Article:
This volume contains all the papers presented
at the International Conference on Algorithmic Learning Theory 1999 (ALT'99),
held at Waseda University International Conference Center, Tokyo, Japan,
December 6 - 8, 1999.
The conference was sponsored
Japanese Society for Artificial Intelligence (JSAI).
In response to the call for papers, Fifty-one papers on all aspects of algorithmic learning theory and related areas were submitted, of which twenty-six papers were selected for presentation by the program committee based on their originality, quality, and relevance to the theory of machine learning. In addition to these regular papers, this volume contains three papers of invited lectures presented by Katharina Morik of University of Dortmund, Robert E. Schapire of AT & T Labs, Shannon Lab., and Kenji Yamanishi of NEC, C & C Media Research Lab.
ALT'99 is not just one of the ALT conference series, but this conference marks the Tenth Anniversary in the series that was launched out in Tokyo, October in 1990, for discussing research topics on all areas related to algorithmic learning theory. The ALT series was renamed last year from ``ALT workshop'' to ``ALT conference'', expressing its wider goal of providing an ideal forum to bring together researchers from both theoretical and practical learning communities, producing novel concepts and criteria that would benefit both. This movement was reflected in the papers presented this ALT'99 and there were several papers motivated application oriented problems such as noise, data precision, etc. Furthermore, ALT'99 was benefited from being held jointly with the 2nd International Conference on Discovery Science (DS'99), the conference for discussing, among others, more applied aspects of machine learning. Also we could celebrate the tenth anniversary of the ALT series with researchers from both theoretical and practical communities.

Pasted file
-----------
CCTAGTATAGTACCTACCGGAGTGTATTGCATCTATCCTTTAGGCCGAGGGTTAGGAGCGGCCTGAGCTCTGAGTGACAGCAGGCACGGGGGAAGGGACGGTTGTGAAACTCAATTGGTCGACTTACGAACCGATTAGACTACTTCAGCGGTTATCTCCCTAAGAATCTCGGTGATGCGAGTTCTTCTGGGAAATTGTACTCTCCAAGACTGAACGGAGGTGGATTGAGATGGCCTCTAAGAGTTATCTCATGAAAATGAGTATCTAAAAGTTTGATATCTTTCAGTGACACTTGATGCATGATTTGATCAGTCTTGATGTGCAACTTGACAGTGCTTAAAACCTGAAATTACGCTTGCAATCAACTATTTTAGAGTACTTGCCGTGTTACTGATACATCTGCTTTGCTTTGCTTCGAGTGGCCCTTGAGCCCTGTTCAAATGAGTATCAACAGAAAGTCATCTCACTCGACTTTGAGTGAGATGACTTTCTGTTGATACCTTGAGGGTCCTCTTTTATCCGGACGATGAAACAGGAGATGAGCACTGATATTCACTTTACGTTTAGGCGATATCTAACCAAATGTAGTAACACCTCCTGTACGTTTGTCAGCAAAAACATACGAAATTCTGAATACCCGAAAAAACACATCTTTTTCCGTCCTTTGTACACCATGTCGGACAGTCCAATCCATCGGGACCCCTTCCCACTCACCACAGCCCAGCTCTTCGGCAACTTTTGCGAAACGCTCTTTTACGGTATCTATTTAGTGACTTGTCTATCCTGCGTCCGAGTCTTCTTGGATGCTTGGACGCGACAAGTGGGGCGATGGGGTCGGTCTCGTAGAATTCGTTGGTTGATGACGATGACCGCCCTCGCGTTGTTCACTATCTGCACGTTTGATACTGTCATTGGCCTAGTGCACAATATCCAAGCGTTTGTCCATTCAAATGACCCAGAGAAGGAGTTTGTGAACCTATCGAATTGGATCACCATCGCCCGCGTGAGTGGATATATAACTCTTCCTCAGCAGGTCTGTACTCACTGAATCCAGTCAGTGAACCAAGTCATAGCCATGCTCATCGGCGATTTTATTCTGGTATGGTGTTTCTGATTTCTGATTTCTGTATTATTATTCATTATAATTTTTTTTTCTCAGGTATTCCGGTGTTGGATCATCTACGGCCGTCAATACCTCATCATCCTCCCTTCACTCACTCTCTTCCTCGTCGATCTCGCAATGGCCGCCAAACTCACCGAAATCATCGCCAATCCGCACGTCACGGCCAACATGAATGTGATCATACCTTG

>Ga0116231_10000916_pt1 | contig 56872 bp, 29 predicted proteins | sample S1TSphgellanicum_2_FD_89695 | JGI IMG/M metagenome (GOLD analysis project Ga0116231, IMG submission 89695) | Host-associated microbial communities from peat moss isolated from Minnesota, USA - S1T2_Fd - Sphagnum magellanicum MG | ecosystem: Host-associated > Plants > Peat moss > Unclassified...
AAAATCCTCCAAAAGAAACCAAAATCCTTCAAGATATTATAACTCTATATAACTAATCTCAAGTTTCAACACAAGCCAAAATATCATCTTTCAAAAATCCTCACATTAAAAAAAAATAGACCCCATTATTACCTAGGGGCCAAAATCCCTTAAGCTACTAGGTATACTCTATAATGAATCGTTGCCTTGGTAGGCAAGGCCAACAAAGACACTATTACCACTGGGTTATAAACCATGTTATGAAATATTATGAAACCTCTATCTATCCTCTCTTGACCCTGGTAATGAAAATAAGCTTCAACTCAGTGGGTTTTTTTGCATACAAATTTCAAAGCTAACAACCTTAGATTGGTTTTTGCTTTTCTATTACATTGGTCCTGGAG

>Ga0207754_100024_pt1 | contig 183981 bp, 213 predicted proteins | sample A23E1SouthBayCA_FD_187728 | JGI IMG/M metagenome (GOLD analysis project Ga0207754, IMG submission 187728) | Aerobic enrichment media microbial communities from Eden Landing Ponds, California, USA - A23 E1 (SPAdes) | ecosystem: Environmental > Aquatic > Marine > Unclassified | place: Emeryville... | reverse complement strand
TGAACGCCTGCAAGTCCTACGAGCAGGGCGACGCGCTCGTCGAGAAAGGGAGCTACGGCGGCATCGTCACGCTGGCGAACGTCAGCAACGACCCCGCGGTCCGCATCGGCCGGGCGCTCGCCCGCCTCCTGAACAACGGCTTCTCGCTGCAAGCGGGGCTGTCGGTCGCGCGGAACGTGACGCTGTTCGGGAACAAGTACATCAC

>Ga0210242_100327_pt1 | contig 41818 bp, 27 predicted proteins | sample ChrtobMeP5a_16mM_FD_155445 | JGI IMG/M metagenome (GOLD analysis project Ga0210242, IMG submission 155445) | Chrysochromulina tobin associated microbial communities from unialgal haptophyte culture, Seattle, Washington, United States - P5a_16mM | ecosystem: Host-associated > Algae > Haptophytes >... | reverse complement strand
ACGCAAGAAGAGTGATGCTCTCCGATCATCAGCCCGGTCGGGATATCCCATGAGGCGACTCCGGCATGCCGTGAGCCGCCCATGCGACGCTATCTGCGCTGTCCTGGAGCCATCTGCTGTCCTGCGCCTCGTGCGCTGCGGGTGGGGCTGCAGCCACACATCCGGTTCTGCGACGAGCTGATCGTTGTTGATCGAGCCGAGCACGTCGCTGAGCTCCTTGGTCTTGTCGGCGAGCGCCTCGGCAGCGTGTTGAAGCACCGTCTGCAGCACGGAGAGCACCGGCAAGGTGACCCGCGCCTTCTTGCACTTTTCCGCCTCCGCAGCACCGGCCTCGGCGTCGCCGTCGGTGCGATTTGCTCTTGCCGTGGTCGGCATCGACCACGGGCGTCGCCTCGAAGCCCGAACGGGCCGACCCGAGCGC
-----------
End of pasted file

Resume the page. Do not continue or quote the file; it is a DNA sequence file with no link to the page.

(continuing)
This year we started the E. Mark Gold Award for the most outstanding paper with a student author, selected by the program committee of the conference. This year's award is given to Yuri Kalnishkan for his paper ``General Linear Relations among Different Types of Predictive Complexity''.
We wish to thank all who have made this conference possible, first of all, to the authors for submitting papers and to three invited speakers for their excellent presentations and their contributions of papers to this volume.
We are indebted to all members of the program committee:
They and the subreferees (listed separately)* put a huge amount of work into reviewing the submissions and judging their importance and significance.
We also gratefully acknowledge all those who did important jobs behind the scenes to make this volume as well as the conference possible. Akira Maruoka for providing valuable suggestions, Shigeki Goto for the initial arrangement of a conference place, Naoki Abe for arranging an invited speaker, Shinichi Shimozono for producing ALT99 logo, Isao Saito for drawing ALT99 posters, and Springer-Verlag for their excellent support in preparing this volume.
Last but not least, we are very much grateful to all of the members of the Local Arrangement Committee: Taisuke Sato (chair), Satoru Miyano, Ayumi Shinohara, without their efforts this conference was absolutely impossible to be successful.
* The program committee likes to thank the following subreferees:
Hiroki Arimura, Sanghamitra Bandyopadhyay, Jonathan Baxter, Nicolo Cesa-Bianchi, Nello Cristianini, Stuart Flockton, Ryutaro Ichise, Kimihito Ito, Michael Kearns, Pascal Koiran, Eric Martin, Llew Mason, Ujjwal Maulik, Eric McCreath, Andrew Mitchell, Koichi Moriyama, Atsuyoshi Nakamura, Thomas R. Amoth, Mark Reid, Yasubumi Sakakibara, Hiroshi Sakamoto, Bernhard Schoelkopf, Rich Sutton, Noriyuki Tanida, Chris Watkins, Kenji Yamanishi, and Takashi Yokomori.